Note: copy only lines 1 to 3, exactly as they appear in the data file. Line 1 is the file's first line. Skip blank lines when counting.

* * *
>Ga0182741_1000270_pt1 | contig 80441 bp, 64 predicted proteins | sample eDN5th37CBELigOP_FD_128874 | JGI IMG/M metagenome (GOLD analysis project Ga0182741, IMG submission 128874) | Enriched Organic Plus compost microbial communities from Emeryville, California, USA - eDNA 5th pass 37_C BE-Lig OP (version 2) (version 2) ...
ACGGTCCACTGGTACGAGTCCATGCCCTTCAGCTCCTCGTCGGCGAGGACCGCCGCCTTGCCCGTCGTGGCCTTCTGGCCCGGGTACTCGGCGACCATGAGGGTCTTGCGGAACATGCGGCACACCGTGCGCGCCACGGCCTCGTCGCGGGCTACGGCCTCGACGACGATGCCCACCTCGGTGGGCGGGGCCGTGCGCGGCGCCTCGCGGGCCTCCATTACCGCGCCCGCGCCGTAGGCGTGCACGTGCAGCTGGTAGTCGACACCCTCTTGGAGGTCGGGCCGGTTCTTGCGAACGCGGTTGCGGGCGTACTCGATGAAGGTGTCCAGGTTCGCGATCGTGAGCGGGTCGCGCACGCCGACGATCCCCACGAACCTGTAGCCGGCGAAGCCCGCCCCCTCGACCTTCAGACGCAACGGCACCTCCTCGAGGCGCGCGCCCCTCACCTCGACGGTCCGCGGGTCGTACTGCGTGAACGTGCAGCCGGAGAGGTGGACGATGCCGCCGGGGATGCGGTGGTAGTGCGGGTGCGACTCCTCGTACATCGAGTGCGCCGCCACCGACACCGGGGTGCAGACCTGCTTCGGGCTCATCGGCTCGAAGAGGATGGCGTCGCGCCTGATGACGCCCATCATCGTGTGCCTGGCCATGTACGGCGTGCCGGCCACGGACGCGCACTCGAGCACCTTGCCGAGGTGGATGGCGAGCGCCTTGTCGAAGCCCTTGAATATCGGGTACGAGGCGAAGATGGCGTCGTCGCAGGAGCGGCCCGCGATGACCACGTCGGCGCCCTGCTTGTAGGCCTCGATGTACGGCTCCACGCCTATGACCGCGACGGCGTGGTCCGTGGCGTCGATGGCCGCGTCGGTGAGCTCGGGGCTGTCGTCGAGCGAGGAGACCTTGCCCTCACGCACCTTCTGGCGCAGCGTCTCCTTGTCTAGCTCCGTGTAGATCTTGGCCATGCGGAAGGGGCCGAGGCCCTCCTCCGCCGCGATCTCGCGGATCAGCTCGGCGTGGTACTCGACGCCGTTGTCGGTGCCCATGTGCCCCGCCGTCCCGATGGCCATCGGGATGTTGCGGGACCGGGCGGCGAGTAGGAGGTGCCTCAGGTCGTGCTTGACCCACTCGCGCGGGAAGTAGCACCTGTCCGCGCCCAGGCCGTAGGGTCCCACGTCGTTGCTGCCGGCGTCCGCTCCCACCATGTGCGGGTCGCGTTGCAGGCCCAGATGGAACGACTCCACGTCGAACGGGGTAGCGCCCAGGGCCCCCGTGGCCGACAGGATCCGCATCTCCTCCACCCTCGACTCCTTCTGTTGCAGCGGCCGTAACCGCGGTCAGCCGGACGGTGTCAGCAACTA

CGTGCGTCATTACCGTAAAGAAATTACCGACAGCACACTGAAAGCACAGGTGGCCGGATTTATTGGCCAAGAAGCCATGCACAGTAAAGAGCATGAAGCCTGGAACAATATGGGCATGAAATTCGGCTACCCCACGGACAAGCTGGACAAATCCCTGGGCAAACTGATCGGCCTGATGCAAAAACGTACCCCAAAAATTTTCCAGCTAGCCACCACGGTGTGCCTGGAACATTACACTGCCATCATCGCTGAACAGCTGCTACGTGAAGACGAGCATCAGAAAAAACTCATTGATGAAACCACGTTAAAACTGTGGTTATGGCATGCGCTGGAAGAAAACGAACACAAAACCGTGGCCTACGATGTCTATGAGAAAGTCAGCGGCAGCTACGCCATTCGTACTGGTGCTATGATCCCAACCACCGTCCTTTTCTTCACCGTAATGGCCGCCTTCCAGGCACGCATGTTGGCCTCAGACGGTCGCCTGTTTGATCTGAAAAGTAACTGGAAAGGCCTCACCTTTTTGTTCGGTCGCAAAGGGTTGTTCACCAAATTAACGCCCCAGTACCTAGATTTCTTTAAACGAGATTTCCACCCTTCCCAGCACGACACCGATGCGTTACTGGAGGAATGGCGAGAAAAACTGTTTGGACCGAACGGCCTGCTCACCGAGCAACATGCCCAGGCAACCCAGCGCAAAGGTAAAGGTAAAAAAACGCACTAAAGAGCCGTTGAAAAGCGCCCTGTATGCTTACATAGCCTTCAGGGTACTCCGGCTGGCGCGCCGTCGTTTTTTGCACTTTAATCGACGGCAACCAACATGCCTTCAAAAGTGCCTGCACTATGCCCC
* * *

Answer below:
>Ga0182741_1000270_pt1 | contig 80441 bp, 64 predicted proteins | sample eDN5th37CBELigOP_FD_128874 | JGI IMG/M metagenome (GOLD analysis project Ga0182741, IMG submission 128874) | Enriched Organic Plus compost microbial communities from Emeryville, California, USA - eDNA 5th pass 37_C BE-Lig OP (version 2) (version 2) ...
ACGGTCCACTGGTACGAGTCCATGCCCTTCAGCTCCTCGTCGGCGAGGACCGCCGCCTTGCCCGTCGTGGCCTTCTGGCCCGGGTACTCGGCGACCATGAGGGTCTTGCGGAACATGCGGCACACCGTGCGCGCCACGGCCTCGTCGCGGGCTACGGCCTCGACGACGATGCCCACCTCGGTGGGCGGGGCCGTGCGCGGCGCCTCGCGGGCCTCCATTACCGCGCCCGCGCCGTAGGCGTGCACGTGCAGCTGGTAGTCGACACCCTCTTGGAGGTCGGGCCGGTTCTTGCGAACGCGGTTGCGGGCGTACTCGATGAAGGTGTCCAGGTTCGCGATCGTGAGCGGGTCGCGCACGCCGACGATCCCCACGAACCTGTAGCCGGCGAAGCCCGCCCCCTCGACCTTCAGACGCAACGGCACCTCCTCGAGGCGCGCGCCCCTCACCTCGACGGTCCGCGGGTCGTACTGCGTGAACGTGCAGCCGGAGAGGTGGACGATGCCGCCGGGGATGCGGTGGTAGTGCGGGTGCGACTCCTCGTACATCGAGTGCGCCGCCACCGACACCGGGGTGCAGACCTGCTTCGGGCTCATCGGCTCGAAGAGGATGGCGTCGCGCCTGATGACGCCCATCATCGTGTGCCTGGCCATGTACGGCGTGCCGGCCACGGACGCGCACTCGAGCACCTTGCCGAGGTGGATGGCGAGCGCCTTGTCGAAGCCCTTGAATATCGGGTACGAGGCGAAGATGGCGTCGTCGCAGGAGCGGCCCGCGATGACCACGTCGGCGCCCTGCTTGTAGGCCTCGATGTACGGCTCCACGCCTATGACCGCGACGGCGTGGTCCGTGGCGTCGATGGCCGCGTCGGTGAGCTCGGGGCTGTCGTCGAGCGAGGAGACCTTGCCCTCACGCACCTTCTGGCGCAGCGTCTCCTTGTCTAGCTCCGTGTAGATCTTGGCCATGCGGAAGGGGCCGAGGCCCTCCTCCGCCGCGATCTCGCGGATCAGCTCGGCGTGGTACTCGACGCCGTTGTCGGTGCCCATGTGCCCCGCCGTCCCGATGGCCATCGGGATGTTGCGGGACCGGGCGGCGAGTAGGAGGTGCCTCAGGTCGTGCTTGACCCACTCGCGCGGGAAGTAGCACCTGTCCGCGCCCAGGCCGTAGGGTCCCACGTCGTTGCTGCCGGCGTCCGCTCCCACCATGTGCGGGTCGCGTTGCAGGCCCAGATGGAACGACTCCACGTCGAACGGGGTAGCGCCCAGGGCCCCCGTGGCCGACAGGATCCGCATCTCCTCCACCCTCGACTCCTTCTGTTGCAGCGGCCGTAACCGCGGTCAGCCGGACGGTGTCAGCAACTA

CGTGCGTCATTACCGTAAAGAAATTACCGACAGCACACTGAAAGCACAGGTGGCCGGATTTATTGGCCAAGAAGCCATGCACAGTAAAGAGCATGAAGCCTGGAACAATATGGGCATGAAATTCGGCTACCCCACGGACAAGCTGGACAAATCCCTGGGCAAACTGATCGGCCTGATGCAAAAACGTACCCCAAAAATTTTCCAGCTAGCCACCACGGTGTGCCTGGAACATTACACTGCCATCATCGCTGAACAGCTGCTACGTGAAGACGAGCATCAGAAAAAACTCATTGATGAAACCACGTTAAAACTGTGGTTATGGCATGCGCTGGAAGAAAACGAACACAAAACCGTGGCCTACGATGTCTATGAGAAAGTCAGCGGCAGCTACGCCATTCGTACTGGTGCTATGATCCCAACCACCGTCCTTTTCTTCACCGTAATGGCCGCCTTCCAGGCACGCATGTTGGCCTCAGACGGTCGCCTGTTTGATCTGAAAAGTAACTGGAAAGGCCTCACCTTTTTGTTCGGTCGCAAAGGGTTGTTCACCAAATTAACGCCCCAGTACCTAGATTTCTTTAAACGAGATTTCCACCCTTCCCAGCACGACACCGATGCGTTACTGGAGGAATGGCGAGAAAAACTGTTTGGACCGAACGGCCTGCTCACCGAGCAACATGCCCAGGCAACCCAGCGCAAAGGTAAAGGTAAAAAAACGCACTAAAGAGCCGTTGAAAAGCGCCCTGTATGCTTACATAGCCTTCAGGGTACTCCGGCTGGCGCGCCGTCGTTTTTTGCACTTTAATCGACGGCAACCAACATGCCTTCAAAAGTGCCTGCACTATGCCCC